5. Men who undertake severe austerities, not prescribed by the scriptures, out of ostentation and egotism, overpowered by passion and attachment,

    Then there are those, who are utterly wanting in the study of scriptures and are not prepared to permit those proficient in the scriptures to cross even the boundary of their town. They mock at their elders who offer worship and prayer to God and clap the hands in derision at the discourses given by learned men. They follow the austerities practiced by the heretics being full of conceit of their greatness and intoxicated with their riches (91-95). They draw out flesh and blood from their own bodies and those of others by means of a woodbill and fill up sacrificial posts to the brim. Then they pour these in the burning sacrificial fires and offer them as oblations to minor deities. They sacrifice child-victims to them in fulfillment of the vows taken by them and observe fasts for seven days at a time perversely to propitiate minor deities in boons from them. O wise one, in this way they sow the seeds of self-torment and torture of others in the fields in the form of their hearts possessed of the tamasic quality and reap the crop. The state of the demoniacal persons is like that of a cripple, who Ands himself in the sea without arms to swim across or a boat in which to cross it. (96-100), or like a patient who being cross with the doctor, kicks the medicine and suffers the agonies of his disease or like a person who scoops out his eyes in a quarrel and becomes confined to his house. This is because they abandon the path prescribed by the scriptures and wander about aimlessly in the jungle in the form of infatuation. They act as directed by desire, get into the clutches of wrath and belabour others, and what is more, they bury me (who abides in their hearts) in a pit in the form of misery.

  6. Mindlessly torturing all elements forming their bodies and Me too within their bodies – know them to be of demonical resolves.

    By causing misery to their, body or the bodies of others, they afflict me, (who abides in them as) their Self (101-105). One should not sully one's speech by uttering the names of such sinners; but I had to mention them in order that you may avoid them. One has to remove a corpse out of the house or avoid a low-caste person by sweet talk or wash off the filth from the bottom. All these things are done in the interest of cleanliness and so do not defile anyone. In the same way, as the demonical persons are described so that you can shun their company, their mention does not cause pollution. Even when you see such a person (from a distance) remember me; for there is no other way to atone for it. Therefore, one should always foster the growth of the sattvic quality (106-110). One should keep company and eat food so as to promote the growth of the sattva quality. There is no way other than the food you take for the formation of your disposition. As you can see for yourself, a sober person becomes intoxicated after drinking liquor. As a result of the food that you eat, you are afflicted with bodily disorders such as phlegm and cough. If you get fever, will it subside by drinking milk? As a sip of nectar prevents death or a drink of poison brings about death (111-115) so the food that you take nourishes the primary fluids (Dhatu) of your body, which also foster the primary emotions -in the minds of men. Just as when the pot is heated the water in it also becomes hot, so the mental disposition is also conditioned by these fluids. If you take sattvic food it fosters the growth of sattva quality; but if other kinds of food are taken the rajas and tamas quality are fostered. Now I shall explain to you what is sattvic food and what are the characteristics of rajasic and tamasic food; hear it attentively.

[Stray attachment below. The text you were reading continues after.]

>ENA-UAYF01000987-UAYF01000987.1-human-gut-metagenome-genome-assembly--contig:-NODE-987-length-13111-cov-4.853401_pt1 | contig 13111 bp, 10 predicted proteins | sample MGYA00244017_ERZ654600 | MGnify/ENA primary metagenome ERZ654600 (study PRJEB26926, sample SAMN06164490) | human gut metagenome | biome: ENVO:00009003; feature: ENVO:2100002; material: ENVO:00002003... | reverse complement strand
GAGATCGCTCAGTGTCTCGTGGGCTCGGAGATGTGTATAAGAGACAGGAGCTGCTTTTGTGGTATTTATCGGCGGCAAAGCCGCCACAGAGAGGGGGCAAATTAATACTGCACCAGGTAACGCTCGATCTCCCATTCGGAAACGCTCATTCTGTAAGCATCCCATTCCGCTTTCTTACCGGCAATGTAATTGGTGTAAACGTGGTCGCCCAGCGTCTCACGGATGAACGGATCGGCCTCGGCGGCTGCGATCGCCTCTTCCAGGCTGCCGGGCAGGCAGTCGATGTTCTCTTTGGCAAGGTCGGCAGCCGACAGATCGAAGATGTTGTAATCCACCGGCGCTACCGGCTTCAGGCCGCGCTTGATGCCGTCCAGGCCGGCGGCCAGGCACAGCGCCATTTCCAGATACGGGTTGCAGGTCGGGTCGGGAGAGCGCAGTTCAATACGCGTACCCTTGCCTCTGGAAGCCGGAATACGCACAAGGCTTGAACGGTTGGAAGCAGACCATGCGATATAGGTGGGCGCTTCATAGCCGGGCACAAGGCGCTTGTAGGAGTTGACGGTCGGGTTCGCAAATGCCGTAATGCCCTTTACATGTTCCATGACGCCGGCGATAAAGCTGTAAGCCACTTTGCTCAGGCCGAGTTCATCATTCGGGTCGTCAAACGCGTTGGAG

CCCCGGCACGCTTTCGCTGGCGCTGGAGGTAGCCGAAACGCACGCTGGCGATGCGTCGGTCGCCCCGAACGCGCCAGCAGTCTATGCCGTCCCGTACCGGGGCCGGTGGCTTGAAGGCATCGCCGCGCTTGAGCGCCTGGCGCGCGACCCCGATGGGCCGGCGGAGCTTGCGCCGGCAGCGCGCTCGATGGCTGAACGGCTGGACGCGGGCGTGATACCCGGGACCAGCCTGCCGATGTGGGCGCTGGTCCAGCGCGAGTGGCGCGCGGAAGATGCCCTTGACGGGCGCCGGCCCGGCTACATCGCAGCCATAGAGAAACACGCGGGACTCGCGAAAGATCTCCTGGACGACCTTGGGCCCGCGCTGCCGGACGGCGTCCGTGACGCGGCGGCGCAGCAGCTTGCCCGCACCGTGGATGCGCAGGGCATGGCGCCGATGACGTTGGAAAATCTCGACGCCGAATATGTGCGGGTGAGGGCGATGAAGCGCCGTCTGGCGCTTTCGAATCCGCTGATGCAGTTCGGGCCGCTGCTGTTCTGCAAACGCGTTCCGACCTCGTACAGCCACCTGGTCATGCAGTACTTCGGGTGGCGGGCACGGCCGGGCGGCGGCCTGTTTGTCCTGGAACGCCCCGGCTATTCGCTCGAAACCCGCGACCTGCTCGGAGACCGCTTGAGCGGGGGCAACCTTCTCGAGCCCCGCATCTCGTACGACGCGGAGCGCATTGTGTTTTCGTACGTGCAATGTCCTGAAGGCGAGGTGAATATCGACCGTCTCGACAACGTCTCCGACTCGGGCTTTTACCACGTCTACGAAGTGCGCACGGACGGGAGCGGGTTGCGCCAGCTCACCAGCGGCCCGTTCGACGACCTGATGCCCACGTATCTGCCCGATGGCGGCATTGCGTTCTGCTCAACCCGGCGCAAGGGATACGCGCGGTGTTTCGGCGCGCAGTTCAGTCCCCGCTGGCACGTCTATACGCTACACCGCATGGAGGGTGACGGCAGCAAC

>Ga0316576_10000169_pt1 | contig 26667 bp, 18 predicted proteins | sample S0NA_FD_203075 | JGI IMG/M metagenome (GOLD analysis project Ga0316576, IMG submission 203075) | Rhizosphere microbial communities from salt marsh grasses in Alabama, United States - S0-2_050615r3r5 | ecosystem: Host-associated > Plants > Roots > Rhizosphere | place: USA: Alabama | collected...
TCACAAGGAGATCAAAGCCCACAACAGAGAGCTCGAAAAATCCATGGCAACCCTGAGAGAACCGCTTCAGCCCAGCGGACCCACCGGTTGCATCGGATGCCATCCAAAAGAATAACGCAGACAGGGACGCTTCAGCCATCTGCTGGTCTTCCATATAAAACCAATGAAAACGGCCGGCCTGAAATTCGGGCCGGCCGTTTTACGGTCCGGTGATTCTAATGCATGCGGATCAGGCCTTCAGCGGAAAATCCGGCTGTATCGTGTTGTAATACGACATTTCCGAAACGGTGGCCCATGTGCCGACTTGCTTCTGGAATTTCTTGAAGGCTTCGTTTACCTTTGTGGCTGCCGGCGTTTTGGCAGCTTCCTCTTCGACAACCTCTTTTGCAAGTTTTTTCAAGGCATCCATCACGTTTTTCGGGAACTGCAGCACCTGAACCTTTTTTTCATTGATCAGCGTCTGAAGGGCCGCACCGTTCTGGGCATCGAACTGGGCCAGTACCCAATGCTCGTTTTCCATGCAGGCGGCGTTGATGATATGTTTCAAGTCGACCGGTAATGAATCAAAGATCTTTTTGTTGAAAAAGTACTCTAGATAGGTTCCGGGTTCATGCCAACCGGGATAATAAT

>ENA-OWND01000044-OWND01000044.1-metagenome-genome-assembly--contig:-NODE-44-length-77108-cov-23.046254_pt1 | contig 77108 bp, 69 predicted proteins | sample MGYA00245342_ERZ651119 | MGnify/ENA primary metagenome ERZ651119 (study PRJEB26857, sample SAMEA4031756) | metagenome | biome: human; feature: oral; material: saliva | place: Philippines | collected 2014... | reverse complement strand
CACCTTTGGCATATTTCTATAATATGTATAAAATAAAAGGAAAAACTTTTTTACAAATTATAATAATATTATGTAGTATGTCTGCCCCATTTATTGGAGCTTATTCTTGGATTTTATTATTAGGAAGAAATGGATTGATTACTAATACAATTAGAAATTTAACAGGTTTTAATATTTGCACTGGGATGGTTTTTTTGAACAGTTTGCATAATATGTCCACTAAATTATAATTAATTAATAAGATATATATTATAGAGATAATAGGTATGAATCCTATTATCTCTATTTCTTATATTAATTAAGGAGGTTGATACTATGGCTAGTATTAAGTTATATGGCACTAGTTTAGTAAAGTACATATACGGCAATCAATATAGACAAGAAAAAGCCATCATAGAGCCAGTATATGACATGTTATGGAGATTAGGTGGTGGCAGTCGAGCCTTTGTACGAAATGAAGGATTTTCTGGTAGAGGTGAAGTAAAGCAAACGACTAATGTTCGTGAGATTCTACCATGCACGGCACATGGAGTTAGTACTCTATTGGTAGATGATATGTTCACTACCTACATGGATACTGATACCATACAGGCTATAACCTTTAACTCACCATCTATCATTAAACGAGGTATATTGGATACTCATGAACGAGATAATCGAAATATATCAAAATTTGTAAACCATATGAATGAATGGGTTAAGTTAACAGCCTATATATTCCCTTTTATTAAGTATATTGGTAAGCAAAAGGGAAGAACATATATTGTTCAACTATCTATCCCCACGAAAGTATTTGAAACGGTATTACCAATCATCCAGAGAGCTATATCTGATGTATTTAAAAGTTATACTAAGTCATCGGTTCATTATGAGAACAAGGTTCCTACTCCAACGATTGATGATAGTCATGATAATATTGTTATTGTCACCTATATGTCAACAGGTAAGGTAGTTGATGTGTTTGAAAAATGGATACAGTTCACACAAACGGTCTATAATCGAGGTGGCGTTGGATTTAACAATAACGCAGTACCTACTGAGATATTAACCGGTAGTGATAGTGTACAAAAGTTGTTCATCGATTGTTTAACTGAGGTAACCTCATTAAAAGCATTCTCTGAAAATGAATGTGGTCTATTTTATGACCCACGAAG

7. Food also preferred by all is of three kinds; so are sacrifice, austerity and charity; Listen to this distinction of them.

    Now I shall explain to you clearly how the same food comes to be of three kinds (116-120). The food has to be prepared according to the taste of one eating it and the eater of the food is the servant of the gunas. The embodied Self who is the doer and the experiencer acts according to three kinds of his mental disposition formed by the three gunas. So food is of three kinds and so- are sacrifice, charity and austerities. Now I shall proceed to describe to you the characteristics of food first as promised.

  8. Food that promotes long life, energy vigour, as also health, comfort and pleasure, are tasty, oily, wholesome and agreeable; they are preferred by the sattva-type.

    If a person is luckily disposed towards sattvic type of food, he becomes inclined to eat sweet things (121-125). The sattvic articles of food are naturally savoury, sweet, oily and well cooked. They are well shaped, soft to touch, succulent and tasty. They are juicy and soft and their liquidity is reduced by heating. Just as even a few words from the lipy of the preceptor brings about a great transformation of the mind, so the sattvic food taken in small quantities gives immense satisfaction. Such food tastes good at the time of eating it, and it also produces good effects. The sattvic person has a special liking for such food (126-130). Such are the characteristics and effects of sattvic food, which promotes long life. When the cloud in the form of sattvic food floods the body, the river in the form of longevity becomes swollen day by day. Just as the sun is the cause of the advance of the day, this kind of food is suitable to nourish the quality of sattva. Physical and mental strength is also promoted by this food; then how can ailments affect such a body? If a person takes such sattvic food, he enjoys sound health (131-135) and as a result he becomes happy and makes others happy. So his activities bring happiness to all and joy to him. In this way, the sattvic food produces good results and proves beneficial to the body both internally and externally. Now I shall tell you, as the occasion demands, what kind of food is dear to the rajas-type.